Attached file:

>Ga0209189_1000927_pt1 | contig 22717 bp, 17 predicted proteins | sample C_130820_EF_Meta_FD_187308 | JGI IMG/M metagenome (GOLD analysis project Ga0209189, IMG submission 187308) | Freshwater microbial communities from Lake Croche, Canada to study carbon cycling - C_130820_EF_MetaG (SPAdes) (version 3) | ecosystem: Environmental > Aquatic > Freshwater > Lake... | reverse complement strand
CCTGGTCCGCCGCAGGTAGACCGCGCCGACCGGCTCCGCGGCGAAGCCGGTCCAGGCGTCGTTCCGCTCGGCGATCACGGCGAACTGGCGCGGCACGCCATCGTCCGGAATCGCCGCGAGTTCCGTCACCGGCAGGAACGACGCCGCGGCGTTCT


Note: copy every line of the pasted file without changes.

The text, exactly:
>Ga0209189_1000927_pt1 | contig 22717 bp, 17 predicted proteins | sample C_130820_EF_Meta_FD_187308 | JGI IMG/M metagenome (GOLD analysis project Ga0209189, IMG submission 187308) | Freshwater microbial communities from Lake Croche, Canada to study carbon cycling - C_130820_EF_MetaG (SPAdes) (version 3) | ecosystem: Environmental > Aquatic > Freshwater > Lake... | reverse complement strand
CCTGGTCCGCCGCAGGTAGACCGCGCCGACCGGCTCCGCGGCGAAGCCGGTCCAGGCGTCGTTCCGCTCGGCGATCACGGCGAACTGGCGCGGCACGCCATCGTCCGGAATCGCCGCGAGTTCCGTCACCGGCAGGAACGACGCCGCGGCGTTCT